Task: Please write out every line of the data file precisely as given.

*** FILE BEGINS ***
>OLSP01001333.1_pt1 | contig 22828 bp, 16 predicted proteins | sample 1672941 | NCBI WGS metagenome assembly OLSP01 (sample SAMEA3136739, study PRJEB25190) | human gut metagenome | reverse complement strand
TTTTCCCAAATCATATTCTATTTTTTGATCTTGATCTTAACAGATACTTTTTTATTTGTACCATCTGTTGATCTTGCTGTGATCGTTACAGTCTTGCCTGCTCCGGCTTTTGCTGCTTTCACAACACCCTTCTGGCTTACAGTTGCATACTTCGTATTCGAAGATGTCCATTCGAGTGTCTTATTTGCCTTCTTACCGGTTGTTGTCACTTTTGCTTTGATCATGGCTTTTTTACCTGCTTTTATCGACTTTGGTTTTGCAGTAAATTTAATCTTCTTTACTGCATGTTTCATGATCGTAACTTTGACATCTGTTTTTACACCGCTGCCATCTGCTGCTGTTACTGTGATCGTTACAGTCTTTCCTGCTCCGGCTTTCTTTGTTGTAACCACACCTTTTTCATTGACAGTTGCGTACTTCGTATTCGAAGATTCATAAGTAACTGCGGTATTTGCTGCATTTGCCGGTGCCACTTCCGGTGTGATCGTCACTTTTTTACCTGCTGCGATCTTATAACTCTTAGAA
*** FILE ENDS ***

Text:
>OLSP01001333.1_pt1 | contig 22828 bp, 16 predicted proteins | sample 1672941 | NCBI WGS metagenome assembly OLSP01 (sample SAMEA3136739, study PRJEB25190) | human gut metagenome | reverse complement strand
TTTTCCCAAATCATATTCTATTTTTTGATCTTGATCTTAACAGATACTTTTTTATTTGTACCATCTGTTGATCTTGCTGTGATCGTTACAGTCTTGCCTGCTCCGGCTTTTGCTGCTTTCACAACACCCTTCTGGCTTACAGTTGCATACTTCGTATTCGAAGATGTCCATTCGAGTGTCTTATTTGCCTTCTTACCGGTTGTTGTCACTTTTGCTTTGATCATGGCTTTTTTACCTGCTTTTATCGACTTTGGTTTTGCAGTAAATTTAATCTTCTTTACTGCATGTTTCATGATCGTAACTTTGACATCTGTTTTTACACCGCTGCCATCTGCTGCTGTTACTGTGATCGTTACAGTCTTTCCTGCTCCGGCTTTCTTTGTTGTAACCACACCTTTTTCATTGACAGTTGCGTACTTCGTATTCGAAGATTCATAAGTAACTGCGGTATTTGCTGCATTTGCCGGTGCCACTTCCGGTGTGATCGTCACTTTTTTACCTGCTGCGATCTTATAACTCTTAGAA